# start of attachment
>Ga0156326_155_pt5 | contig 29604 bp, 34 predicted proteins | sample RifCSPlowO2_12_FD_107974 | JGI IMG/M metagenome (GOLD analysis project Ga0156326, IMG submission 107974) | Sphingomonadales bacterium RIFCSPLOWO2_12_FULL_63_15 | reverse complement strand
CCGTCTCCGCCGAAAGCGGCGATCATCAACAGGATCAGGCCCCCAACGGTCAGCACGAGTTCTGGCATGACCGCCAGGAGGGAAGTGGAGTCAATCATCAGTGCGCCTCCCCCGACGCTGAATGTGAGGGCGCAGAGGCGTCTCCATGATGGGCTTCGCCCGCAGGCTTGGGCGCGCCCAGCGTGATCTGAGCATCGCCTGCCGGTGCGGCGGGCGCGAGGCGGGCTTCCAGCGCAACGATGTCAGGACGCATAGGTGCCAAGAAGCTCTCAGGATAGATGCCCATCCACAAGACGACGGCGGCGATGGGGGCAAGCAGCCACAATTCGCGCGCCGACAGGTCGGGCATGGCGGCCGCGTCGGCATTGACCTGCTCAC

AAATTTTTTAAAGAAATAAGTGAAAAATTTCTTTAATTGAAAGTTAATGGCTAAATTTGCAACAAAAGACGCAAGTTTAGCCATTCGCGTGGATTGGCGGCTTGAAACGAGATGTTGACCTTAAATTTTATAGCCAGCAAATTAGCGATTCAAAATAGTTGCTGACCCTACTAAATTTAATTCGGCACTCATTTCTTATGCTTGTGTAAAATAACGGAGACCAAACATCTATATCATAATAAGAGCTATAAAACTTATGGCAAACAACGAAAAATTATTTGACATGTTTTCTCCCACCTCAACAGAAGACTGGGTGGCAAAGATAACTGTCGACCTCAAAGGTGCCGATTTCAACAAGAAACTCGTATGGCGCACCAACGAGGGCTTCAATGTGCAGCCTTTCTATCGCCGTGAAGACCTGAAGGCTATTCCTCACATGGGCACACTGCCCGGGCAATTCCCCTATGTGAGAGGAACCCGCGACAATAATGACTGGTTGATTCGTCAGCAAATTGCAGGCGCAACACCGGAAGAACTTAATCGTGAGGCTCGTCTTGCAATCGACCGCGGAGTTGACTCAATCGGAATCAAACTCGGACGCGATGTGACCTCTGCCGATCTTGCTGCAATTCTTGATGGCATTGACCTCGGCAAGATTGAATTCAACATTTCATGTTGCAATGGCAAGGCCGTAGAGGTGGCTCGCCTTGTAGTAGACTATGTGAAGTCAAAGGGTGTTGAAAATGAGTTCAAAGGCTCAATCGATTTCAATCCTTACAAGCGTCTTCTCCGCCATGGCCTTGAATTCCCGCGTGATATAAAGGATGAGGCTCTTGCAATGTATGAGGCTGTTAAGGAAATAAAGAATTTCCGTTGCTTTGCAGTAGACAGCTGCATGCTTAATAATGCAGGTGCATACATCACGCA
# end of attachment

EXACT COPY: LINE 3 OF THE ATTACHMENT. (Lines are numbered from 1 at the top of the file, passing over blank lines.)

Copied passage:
AAATTTTTTAAAGAAATAAGTGAAAAATTTCTTTAATTGAAAGTTAATGGCTAAATTTGCAACAAAAGACGCAAGTTTAGCCATTCGCGTGGATTGGCGGCTTGAAACGAGATGTTGACCTTAAATTTTATAGCCAGCAAATTAGCGATTCAAAATAGTTGCTGACCCTACTAAATTTAATTCGGCACTCATTTCTTATGCTTGTGTAAAATAACGGAGACCAAACATCTATATCATAATAAGAGCTATAAAACTTATGGCAAACAACGAAAAATTATTTGACATGTTTTCTCCCACCTCAACAGAAGACTGGGTGGCAAAGATAACTGTCGACCTCAAAGGTGCCGATTTCAACAAGAAACTCGTATGGCGCACCAACGAGGGCTTCAATGTGCAGCCTTTCTATCGCCGTGAAGACCTGAAGGCTATTCCTCACATGGGCACACTGCCCGGGCAATTCCCCTATGTGAGAGGAACCCGCGACAATAATGACTGGTTGATTCGTCAGCAAATTGCAGGCGCAACACCGGAAGAACTTAATCGTGAGGCTCGTCTTGCAATCGACCGCGGAGTTGACTCAATCGGAATCAAACTCGGACGCGATGTGACCTCTGCCGATCTTGCTGCAATTCTTGATGGCATTGACCTCGGCAAGATTGAATTCAACATTTCATGTTGCAATGGCAAGGCCGTAGAGGTGGCTCGCCTTGTAGTAGACTATGTGAAGTCAAAGGGTGTTGAAAATGAGTTCAAAGGCTCAATCGATTTCAATCCTTACAAGCGTCTTCTCCGCCATGGCCTTGAATTCCCGCGTGATATAAAGGATGAGGCTCTTGCAATGTATGAGGCTGTTAAGGAAATAAAGAATTTCCGTTGCTTTGCAGTAGACAGCTGCATGCTTAATAATGCAGGTGCATACATCACGCA